Mondraker Foxy XR.


Does Mondraker’s Forward Geometry match the hype?

Foxy XR
by Jorji for Five months.
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When my eagerly awaited Mondraker Foxy first made its debut on Fresh Goods Friday, the barrage of abuse it received was staggering.

Its unusual looks seemed to offend readers, with the cutting comments coming thick and fast. As a designer, aesthetics are of course hugely important to me – but actually, what I believe to be far more exciting are those designers who don’t follow the norm and are bold enough to go against the grain and experiment with radical new ideas.

Mondraker introduced Forward Geometry to their Foxy and Dune ranges in 2013. Developed with its then team rider Fabian Barel, Mondraker extended top tube lengths by a good 65mm while reducing stem length to 10mm, creating a longer bike without significantly changing rider position. In theory a longer bike is a more stable bike, though it does require extra strengthening – leading to the much-derided hump on the top tube. The protruding front wheel affords the Foxy a slack head angle of 66.5, and combined with 160mm Fox 34 CTD Floats up front, 180mm brake rotors and 142mm rear dropouts with a 12mm thru-axle, the Foxy places itself firmly in the ‘burly all-mountain’ category.

The rest of the stock Foxy XR build kit includes a Fox Float CTD LV Boost Valve Performance rear shock, Formula T1 brakes, a SRAM X7/X9 drivetrain, Race Face Evolve double chainset with 24/38t chainrings, Easton EA70 XL 27.5in wheelset, Maxxis Ardent tyres, RockShox Reverb seatpost and own-branded saddle, bars and that odd-looking non-stem.

Standover clearance is great, with a low top tube flowing cleanly into the seat stays. Bracing struts between the top and seat tube keep the front triangle strong, and struts are also found in the nape of the top tube and on the non-driveside of the chain stays. The Foxy also employs the patented Zero Suspension system: this is Mondraker’s take on a virtual pivot point. The rear shock is attached to upper and lower links to compress it both from top and bottom, allowing precise control of the travel.

The finish is raw aluminium covered in a clear, matte varnish. Componentry colourways have been carefully selected to complement the logo. The more time I spent with the Foxy, the more I saw the beauty in its eccentric looks.

Trail Notes.

First things first: I cut down the steerer tube by 35mm, as the handlebars sit directly on top of the fork and out of the box they were ridiculously high. Next I whisked the Ardents off – I find them great in the dry Spanish home of the Foxy, but less so in British winter slop and slime.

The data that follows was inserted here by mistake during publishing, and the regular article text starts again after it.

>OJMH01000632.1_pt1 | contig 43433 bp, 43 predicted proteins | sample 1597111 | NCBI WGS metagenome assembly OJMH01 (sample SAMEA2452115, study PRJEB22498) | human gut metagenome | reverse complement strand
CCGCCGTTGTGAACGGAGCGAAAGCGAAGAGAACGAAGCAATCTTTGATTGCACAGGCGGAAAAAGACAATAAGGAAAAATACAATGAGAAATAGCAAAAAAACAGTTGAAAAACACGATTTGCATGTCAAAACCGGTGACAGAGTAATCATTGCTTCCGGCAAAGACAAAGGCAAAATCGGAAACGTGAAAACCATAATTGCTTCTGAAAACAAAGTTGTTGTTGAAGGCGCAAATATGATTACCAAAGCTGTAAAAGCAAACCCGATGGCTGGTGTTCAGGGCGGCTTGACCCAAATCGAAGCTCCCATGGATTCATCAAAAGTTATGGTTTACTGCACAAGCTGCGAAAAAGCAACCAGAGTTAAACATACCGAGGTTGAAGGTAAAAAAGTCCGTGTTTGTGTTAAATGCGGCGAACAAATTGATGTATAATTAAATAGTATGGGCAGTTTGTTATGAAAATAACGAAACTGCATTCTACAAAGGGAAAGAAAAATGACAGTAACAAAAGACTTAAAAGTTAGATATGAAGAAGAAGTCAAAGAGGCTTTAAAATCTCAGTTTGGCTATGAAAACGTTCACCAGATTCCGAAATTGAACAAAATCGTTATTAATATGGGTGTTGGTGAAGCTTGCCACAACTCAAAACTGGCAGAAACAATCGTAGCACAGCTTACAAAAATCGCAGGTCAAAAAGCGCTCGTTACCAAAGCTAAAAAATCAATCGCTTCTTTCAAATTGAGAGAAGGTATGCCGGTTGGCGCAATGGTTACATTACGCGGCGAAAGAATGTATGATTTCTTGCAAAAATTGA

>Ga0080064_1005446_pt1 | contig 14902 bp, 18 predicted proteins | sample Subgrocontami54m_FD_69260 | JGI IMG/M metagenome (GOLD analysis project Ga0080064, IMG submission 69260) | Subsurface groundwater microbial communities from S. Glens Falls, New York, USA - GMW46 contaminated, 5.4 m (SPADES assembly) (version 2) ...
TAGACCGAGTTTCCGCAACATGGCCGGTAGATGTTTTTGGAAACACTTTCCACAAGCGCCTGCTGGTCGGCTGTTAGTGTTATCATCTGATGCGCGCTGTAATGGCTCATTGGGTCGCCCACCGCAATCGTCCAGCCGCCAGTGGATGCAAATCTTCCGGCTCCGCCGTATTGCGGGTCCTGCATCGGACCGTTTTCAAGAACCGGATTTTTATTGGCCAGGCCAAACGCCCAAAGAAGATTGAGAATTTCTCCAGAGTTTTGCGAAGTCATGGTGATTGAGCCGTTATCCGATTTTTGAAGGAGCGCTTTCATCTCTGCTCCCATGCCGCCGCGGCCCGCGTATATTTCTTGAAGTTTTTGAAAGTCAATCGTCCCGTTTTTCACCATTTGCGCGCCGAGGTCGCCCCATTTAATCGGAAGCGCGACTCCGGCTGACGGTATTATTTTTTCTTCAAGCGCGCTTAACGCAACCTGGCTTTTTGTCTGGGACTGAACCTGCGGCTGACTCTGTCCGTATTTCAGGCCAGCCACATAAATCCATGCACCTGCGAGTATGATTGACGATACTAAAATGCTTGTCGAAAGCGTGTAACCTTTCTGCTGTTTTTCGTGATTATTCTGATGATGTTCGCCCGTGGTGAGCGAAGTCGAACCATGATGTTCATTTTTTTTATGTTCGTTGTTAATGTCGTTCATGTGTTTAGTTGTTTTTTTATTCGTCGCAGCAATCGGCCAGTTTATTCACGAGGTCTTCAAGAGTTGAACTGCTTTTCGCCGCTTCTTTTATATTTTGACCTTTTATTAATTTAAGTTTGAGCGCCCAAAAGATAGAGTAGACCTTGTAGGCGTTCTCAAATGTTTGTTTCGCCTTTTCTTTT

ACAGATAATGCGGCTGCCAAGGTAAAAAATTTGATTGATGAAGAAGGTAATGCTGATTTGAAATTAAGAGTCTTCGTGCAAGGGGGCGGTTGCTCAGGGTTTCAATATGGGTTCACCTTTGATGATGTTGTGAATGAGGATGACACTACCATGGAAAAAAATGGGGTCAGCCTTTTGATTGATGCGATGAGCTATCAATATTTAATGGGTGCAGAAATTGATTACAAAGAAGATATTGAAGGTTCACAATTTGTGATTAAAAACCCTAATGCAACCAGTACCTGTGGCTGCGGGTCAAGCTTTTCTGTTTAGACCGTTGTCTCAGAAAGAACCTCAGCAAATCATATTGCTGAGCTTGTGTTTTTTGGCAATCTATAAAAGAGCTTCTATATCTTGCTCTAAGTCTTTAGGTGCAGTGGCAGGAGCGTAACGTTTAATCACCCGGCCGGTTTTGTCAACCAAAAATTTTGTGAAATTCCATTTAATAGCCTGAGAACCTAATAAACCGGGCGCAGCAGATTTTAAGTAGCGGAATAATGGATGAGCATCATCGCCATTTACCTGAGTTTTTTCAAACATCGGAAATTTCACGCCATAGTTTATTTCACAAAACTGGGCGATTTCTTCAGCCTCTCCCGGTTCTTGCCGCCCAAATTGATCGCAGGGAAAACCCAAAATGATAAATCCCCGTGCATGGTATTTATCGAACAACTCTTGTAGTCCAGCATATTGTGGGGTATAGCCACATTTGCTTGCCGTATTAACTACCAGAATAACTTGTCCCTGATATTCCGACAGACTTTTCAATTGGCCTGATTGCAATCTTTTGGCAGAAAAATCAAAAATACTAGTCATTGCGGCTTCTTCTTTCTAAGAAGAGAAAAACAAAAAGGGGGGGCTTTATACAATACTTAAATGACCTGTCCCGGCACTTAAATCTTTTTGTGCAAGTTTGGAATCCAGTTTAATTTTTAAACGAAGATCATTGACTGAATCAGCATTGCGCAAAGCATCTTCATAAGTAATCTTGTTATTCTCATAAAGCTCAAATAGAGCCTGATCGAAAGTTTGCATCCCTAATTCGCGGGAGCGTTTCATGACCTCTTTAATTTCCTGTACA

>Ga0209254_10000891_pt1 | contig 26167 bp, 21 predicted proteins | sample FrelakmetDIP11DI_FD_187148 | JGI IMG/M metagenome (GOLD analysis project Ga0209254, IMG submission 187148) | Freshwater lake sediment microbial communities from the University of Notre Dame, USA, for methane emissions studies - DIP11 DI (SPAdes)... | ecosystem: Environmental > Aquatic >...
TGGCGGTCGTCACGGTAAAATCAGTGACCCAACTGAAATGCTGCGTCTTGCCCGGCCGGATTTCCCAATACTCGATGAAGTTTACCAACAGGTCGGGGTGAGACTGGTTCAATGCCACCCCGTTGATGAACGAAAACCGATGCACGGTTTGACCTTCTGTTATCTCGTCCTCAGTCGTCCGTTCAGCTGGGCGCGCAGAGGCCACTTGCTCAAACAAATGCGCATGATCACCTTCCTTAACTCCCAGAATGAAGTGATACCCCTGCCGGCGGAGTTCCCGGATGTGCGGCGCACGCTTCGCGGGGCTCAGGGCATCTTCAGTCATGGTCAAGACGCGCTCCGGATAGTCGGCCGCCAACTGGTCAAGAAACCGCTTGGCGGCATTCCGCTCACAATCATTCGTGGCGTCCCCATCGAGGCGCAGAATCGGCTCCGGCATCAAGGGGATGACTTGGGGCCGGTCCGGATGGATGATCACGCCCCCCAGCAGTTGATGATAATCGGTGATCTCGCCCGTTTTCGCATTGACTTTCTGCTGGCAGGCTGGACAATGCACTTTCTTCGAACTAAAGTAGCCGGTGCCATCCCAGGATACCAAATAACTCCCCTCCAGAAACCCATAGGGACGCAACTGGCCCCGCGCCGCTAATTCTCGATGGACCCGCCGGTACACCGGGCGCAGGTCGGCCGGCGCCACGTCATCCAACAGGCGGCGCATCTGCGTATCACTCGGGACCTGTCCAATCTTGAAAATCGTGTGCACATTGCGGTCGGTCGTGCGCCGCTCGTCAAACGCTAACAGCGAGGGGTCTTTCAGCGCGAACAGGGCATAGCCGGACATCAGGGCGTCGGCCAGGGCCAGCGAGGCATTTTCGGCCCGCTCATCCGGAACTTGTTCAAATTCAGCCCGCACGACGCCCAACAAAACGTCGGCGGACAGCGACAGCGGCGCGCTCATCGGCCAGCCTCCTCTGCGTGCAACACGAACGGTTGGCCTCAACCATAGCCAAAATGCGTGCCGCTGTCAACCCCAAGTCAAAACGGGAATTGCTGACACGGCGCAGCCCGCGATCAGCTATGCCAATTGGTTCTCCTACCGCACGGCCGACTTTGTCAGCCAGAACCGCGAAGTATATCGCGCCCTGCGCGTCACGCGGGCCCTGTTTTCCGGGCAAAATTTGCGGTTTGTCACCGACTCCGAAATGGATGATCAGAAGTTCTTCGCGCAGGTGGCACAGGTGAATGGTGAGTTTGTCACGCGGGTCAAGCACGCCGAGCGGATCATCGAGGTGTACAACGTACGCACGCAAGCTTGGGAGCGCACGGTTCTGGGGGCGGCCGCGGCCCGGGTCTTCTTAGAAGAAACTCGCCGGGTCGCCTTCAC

There’s no denying that the first ride on the Foxy felt odd. I’d previously always preferred bikes on the smaller side, which I thought were more flickable, yet here I was with the longest bike on the market. There is a degree of adjusting your bike positioning to learn, because if you sit too far back you’re a fair distance from your front axle. Once I’d sussed shifting myself forward on the bike and trusting the stability afforded by the longer wheelbase, I could really start to play and see what this bike is capable of.

Steep, tricky terrain is where the Foxy excels. The bike is completely planted and inspires confidence, while the slack head angle chews up the steeps in its path. Sitting a tad forward means more weight on the front wheel, driving it into the trail and railing round corners with incredible grip and balance. Steering is agile and immediate, as it’s centred straight down the head tube directly into the front wheel – with no cumbersome long stem requiring greater turning angles. And this direct steering means the long bike still feels nimble when the trail is twisting in and out of tight trees and around sharp corners.

The rear suspension set-up works a treat too, and while Mondraker’s claimed ‘floating sensation’ might be a little far-fetched, it does feel incredibly plush, and as though it has far more travel than its 140mm. On the climbs the Foxy retains its nimbleness and grip. It’s not the lightest bike, but the front wheel stays firm with the rear obediently following with superb traction. It climbs with more ease than you’d imagine from such a slack head-angled bike.

For me, the biggest downside of the Foxy must be the Formula brakes. I’ve not got on with mine at all – and despite nearly ten bleeds, I had to send them back to Silverfish for an overhaul. I also had to tighten the rear shock pivot bolt several times, before whacking on a ton of Loctite to solve the loosening issue. There was also a problem with the Reverb hose snagging in the bolt-on guide on the saddle clamp, which I simply removed and replaced with a loose cable tie. So no niggles that couldn’t be fixed – and certainly nothing which rocked my Foxy love.

Mondraker’s Forward Geometry seems like such an obvious tweak once you’ve ridden it – especially if you like trails with a bit more gravity spice, which you probably do if you’re considering a 140-160mm travel bike. The Foxy XR can happily take you through gentle, undulating singletrack… but it will be frothing at the bit to drop off the edge into something more exciting. Big thumbs up, Mondraker – for me, the Foxy rocks.

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